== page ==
Porch Railings and Stairs
Railings and stairs play a key role in the overall look of your porch. There are local code requirements for porch railings, so make sure to check with the building department in your area.
Often a guard system will be required around the perimeter of any porch that is more than 30 inches above grade and your railing must be at least 36 inches high. There are also codes for open-rail systems and requirements for the spacing of vertical pillars or balusters.
Many homeowners with front porches want their entry stairs and porch landing to align with the front door. Others prefer stairs that lead to an entrance on the side or both sides of the porch. Ramps are another consideration for homeowners with special needs. Many architects can design ramps that integrate into the design of your porch and home.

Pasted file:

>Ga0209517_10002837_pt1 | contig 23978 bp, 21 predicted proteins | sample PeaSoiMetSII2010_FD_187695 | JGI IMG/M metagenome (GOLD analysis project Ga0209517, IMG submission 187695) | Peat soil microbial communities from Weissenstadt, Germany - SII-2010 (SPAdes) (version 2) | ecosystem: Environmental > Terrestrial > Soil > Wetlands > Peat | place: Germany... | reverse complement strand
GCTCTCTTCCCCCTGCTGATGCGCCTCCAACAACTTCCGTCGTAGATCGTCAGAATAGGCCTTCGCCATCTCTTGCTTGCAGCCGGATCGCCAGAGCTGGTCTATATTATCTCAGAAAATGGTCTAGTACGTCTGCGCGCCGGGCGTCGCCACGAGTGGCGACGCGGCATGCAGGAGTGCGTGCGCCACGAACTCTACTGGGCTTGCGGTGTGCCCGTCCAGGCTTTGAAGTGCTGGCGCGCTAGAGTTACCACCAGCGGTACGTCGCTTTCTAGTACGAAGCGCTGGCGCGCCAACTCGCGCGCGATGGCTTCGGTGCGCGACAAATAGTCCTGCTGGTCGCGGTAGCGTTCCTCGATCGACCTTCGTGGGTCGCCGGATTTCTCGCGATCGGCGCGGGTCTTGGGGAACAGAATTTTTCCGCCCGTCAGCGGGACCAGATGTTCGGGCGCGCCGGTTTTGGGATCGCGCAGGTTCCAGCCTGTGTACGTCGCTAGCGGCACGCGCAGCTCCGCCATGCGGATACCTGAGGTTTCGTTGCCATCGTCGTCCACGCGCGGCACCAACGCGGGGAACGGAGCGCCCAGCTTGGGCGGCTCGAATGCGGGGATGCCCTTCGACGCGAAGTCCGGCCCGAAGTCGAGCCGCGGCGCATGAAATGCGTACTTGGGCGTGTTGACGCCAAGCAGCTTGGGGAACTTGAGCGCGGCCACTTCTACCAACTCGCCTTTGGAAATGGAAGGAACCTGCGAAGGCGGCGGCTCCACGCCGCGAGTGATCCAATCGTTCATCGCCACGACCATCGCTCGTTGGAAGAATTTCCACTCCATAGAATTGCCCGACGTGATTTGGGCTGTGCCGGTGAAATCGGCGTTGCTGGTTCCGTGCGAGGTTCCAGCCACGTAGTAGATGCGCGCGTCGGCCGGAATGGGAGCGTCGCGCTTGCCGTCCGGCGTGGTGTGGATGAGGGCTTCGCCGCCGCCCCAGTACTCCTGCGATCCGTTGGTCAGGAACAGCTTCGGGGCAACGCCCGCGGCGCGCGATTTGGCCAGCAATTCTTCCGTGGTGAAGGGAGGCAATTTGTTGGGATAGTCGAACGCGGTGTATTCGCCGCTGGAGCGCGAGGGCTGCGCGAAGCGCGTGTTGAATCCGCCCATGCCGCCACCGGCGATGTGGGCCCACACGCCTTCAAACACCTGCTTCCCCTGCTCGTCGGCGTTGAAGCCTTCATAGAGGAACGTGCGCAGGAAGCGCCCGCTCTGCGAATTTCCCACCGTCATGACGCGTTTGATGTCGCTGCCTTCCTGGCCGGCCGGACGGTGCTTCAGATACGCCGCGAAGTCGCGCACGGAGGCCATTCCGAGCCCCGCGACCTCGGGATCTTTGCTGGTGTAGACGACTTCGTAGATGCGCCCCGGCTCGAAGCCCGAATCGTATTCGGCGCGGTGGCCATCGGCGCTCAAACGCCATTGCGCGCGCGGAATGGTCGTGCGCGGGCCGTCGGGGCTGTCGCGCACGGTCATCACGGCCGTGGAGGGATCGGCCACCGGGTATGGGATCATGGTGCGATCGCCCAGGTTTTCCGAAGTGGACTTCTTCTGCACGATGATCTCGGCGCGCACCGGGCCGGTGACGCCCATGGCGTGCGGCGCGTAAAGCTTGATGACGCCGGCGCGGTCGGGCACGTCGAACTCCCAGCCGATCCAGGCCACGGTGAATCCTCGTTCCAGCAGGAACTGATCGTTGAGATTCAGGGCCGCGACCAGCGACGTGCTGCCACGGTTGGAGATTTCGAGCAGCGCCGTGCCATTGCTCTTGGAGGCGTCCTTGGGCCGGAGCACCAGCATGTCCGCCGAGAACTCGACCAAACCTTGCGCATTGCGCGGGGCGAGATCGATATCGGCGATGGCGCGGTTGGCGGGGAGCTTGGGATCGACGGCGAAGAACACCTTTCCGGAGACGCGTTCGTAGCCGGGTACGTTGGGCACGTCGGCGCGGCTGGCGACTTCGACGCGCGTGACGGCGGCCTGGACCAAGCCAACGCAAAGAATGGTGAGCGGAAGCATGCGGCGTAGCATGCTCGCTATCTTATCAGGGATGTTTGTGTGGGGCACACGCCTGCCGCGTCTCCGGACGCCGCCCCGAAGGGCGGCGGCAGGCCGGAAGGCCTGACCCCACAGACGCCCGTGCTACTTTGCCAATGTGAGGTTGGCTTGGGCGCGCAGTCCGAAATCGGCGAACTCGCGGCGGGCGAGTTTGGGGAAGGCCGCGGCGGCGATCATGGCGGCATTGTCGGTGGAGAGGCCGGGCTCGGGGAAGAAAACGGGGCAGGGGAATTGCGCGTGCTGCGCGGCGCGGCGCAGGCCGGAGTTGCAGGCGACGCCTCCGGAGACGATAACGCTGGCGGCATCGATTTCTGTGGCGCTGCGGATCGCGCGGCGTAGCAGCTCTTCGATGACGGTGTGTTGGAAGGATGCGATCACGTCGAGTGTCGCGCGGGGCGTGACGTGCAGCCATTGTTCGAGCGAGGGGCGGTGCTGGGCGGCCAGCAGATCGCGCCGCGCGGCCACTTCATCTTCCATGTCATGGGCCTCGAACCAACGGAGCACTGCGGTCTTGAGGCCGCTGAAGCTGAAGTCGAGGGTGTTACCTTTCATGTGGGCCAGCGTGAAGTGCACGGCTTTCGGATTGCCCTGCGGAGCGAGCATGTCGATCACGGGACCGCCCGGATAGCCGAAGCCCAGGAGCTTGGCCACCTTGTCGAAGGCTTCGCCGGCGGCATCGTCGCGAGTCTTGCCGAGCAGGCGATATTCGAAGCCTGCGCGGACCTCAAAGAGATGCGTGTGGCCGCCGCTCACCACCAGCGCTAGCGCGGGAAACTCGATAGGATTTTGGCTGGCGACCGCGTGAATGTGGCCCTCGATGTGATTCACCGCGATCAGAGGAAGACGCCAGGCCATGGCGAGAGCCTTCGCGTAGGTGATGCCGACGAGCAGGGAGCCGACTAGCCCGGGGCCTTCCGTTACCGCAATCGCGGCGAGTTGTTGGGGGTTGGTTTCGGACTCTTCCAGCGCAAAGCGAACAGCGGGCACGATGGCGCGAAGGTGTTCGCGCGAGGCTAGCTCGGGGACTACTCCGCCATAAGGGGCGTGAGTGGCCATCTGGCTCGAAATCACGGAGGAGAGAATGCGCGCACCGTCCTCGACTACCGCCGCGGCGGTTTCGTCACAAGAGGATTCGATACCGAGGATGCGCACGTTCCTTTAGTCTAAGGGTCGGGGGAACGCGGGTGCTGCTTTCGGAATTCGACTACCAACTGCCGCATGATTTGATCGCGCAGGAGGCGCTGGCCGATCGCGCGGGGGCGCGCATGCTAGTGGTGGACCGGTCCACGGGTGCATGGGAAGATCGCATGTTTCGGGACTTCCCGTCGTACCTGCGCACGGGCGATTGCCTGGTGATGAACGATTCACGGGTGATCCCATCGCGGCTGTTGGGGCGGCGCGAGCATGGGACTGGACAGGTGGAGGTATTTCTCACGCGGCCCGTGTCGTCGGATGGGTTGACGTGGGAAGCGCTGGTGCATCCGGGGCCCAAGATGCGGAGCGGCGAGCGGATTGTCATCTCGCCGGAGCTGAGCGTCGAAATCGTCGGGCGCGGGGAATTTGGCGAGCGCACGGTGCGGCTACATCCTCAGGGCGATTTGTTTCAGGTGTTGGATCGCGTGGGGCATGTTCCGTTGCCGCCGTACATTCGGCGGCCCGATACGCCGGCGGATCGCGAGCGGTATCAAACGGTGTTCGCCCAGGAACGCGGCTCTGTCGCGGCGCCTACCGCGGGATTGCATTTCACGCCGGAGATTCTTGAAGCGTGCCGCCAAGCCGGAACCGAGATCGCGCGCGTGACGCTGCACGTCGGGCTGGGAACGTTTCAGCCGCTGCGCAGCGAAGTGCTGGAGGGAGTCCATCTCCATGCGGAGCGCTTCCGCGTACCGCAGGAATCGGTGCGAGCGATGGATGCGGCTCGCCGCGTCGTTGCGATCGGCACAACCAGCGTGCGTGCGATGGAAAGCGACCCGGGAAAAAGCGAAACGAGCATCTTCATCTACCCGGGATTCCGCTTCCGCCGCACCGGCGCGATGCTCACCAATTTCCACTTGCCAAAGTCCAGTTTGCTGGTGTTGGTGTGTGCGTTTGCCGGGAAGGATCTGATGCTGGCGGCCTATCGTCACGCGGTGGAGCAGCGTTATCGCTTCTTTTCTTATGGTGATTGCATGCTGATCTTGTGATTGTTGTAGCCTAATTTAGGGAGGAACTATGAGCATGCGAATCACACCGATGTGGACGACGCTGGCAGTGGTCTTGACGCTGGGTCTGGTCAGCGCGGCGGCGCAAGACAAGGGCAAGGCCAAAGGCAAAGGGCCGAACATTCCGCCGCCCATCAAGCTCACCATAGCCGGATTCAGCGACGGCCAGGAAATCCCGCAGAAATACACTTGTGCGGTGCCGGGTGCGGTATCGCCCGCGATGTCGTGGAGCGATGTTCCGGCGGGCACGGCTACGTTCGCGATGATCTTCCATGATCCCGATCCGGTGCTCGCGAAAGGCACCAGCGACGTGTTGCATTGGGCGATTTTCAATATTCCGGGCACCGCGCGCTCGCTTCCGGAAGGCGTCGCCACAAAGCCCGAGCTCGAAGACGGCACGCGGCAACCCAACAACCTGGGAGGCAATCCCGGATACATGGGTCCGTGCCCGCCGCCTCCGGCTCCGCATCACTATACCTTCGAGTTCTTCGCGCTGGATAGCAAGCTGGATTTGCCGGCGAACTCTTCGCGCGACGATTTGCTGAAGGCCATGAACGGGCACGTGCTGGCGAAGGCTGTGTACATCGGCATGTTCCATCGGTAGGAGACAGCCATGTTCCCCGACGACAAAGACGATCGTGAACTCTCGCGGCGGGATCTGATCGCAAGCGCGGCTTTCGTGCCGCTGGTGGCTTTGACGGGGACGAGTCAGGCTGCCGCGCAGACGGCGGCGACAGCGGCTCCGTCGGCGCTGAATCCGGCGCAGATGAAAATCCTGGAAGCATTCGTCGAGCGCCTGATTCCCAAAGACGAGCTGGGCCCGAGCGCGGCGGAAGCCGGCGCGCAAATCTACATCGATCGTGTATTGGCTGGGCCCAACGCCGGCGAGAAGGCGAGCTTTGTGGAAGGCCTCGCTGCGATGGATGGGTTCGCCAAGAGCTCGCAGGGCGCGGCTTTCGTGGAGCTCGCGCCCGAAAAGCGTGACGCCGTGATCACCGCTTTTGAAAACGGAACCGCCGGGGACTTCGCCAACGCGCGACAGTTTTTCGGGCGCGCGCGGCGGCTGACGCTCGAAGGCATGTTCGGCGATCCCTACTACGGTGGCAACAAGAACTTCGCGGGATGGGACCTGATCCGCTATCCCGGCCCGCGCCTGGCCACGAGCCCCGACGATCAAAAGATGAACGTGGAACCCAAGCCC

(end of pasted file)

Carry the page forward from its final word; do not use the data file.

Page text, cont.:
- The entire railing system of your porch called the balustrade runs between the posts, and all the components need to work together so your porch is sound and secure.
- Woods suitable for railings include cedar, white oak, redwood and pressure-treated wood.
- There are rails made from combination materials and synthetic alternatives to wood (like vinyl) that offer durability and very little maintenance, but check warranty information and follow installation instructions.
- An extra-deep railing can be used as a resting spot for drink glasses, eliminating the need for numerous tables that can clutter a porch.
- Steps can be made from the same material as your porch floor, or you can combine different materials.
- Think about the approach to your porch stairs. An attractive walkway made of brick, concrete or stone can make guests feel welcome and should integrate with the rest of your landscape.